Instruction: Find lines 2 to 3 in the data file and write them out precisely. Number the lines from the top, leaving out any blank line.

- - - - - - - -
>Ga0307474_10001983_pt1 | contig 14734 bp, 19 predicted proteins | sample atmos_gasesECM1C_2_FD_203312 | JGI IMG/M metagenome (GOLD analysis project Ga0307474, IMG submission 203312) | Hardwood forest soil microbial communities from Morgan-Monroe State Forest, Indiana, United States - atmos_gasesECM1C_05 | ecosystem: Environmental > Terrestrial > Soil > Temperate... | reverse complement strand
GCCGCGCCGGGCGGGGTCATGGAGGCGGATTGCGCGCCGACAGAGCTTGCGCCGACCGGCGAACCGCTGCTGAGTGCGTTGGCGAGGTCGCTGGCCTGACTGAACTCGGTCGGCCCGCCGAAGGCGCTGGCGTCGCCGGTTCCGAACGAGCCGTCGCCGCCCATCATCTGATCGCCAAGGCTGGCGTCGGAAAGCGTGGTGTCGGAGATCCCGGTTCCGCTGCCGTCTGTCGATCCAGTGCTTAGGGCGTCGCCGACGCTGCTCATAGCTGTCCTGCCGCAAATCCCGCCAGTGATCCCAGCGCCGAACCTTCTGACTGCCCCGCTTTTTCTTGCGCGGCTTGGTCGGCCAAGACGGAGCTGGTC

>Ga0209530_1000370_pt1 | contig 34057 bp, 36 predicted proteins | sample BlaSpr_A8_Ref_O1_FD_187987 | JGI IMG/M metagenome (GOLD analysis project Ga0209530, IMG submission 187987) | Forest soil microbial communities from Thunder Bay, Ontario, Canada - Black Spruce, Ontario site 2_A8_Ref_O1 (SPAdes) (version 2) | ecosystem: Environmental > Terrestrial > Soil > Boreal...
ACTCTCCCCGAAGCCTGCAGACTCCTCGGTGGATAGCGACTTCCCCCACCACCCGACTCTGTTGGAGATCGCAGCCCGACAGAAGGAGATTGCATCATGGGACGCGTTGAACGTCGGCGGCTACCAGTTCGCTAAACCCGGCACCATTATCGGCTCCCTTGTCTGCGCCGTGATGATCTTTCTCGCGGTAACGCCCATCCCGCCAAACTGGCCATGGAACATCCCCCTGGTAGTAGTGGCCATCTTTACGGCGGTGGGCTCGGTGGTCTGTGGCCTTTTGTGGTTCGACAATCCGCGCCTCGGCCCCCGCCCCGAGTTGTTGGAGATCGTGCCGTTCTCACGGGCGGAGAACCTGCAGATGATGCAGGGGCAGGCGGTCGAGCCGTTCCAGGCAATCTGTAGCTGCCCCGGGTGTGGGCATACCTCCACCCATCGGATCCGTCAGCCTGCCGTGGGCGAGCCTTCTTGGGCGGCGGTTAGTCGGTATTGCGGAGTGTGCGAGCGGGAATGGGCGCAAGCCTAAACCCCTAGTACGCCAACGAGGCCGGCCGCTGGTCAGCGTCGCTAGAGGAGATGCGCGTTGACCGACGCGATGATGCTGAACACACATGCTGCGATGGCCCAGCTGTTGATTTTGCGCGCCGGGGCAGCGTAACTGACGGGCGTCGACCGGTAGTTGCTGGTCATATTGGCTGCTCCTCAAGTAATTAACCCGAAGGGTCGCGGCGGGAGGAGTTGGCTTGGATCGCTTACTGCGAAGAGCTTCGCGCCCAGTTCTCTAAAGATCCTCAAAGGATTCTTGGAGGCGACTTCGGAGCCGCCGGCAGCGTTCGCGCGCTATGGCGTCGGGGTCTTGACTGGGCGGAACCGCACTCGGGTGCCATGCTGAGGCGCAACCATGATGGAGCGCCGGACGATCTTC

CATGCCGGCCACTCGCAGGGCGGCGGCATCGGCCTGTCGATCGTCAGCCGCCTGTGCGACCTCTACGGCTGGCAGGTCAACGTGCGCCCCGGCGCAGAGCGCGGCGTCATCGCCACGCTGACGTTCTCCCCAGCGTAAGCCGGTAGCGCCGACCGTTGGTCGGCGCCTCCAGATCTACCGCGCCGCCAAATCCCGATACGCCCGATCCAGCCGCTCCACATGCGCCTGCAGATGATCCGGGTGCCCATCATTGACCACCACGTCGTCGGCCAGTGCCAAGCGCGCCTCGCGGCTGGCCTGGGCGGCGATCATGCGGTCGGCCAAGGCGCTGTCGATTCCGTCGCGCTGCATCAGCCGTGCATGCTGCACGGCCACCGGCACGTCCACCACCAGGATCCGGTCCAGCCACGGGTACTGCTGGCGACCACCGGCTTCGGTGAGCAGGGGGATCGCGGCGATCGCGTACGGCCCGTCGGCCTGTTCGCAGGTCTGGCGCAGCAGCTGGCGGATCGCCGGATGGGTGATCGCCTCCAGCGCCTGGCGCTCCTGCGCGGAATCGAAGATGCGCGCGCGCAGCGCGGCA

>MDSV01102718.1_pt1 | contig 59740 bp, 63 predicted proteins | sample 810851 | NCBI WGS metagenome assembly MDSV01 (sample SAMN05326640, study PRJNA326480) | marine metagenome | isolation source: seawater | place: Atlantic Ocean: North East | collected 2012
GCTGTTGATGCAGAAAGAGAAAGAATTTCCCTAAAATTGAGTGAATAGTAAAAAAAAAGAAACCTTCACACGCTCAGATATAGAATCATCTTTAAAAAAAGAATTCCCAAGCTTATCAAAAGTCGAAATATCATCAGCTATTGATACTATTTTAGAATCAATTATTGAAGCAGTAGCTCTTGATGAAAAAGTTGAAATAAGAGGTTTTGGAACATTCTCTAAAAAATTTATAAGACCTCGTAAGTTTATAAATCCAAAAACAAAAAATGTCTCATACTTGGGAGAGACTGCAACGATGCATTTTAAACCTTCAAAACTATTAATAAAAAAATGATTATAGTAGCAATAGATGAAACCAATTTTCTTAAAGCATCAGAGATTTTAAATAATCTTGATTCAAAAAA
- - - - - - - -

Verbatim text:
GCCGCGCCGGGCGGGGTCATGGAGGCGGATTGCGCGCCGACAGAGCTTGCGCCGACCGGCGAACCGCTGCTGAGTGCGTTGGCGAGGTCGCTGGCCTGACTGAACTCGGTCGGCCCGCCGAAGGCGCTGGCGTCGCCGGTTCCGAACGAGCCGTCGCCGCCCATCATCTGATCGCCAAGGCTGGCGTCGGAAAGCGTGGTGTCGGAGATCCCGGTTCCGCTGCCGTCTGTCGATCCAGTGCTTAGGGCGTCGCCGACGCTGCTCATAGCTGTCCTGCCGCAAATCCCGCCAGTGATCCCAGCGCCGAACCTTCTGACTGCCCCGCTTTTTCTTGCGCGGCTTGGTCGGCCAAGACGGAGCTGGTC

>Ga0209530_1000370_pt1 | contig 34057 bp, 36 predicted proteins | sample BlaSpr_A8_Ref_O1_FD_187987 | JGI IMG/M metagenome (GOLD analysis project Ga0209530, IMG submission 187987) | Forest soil microbial communities from Thunder Bay, Ontario, Canada - Black Spruce, Ontario site 2_A8_Ref_O1 (SPAdes) (version 2) | ecosystem: Environmental > Terrestrial > Soil > Boreal...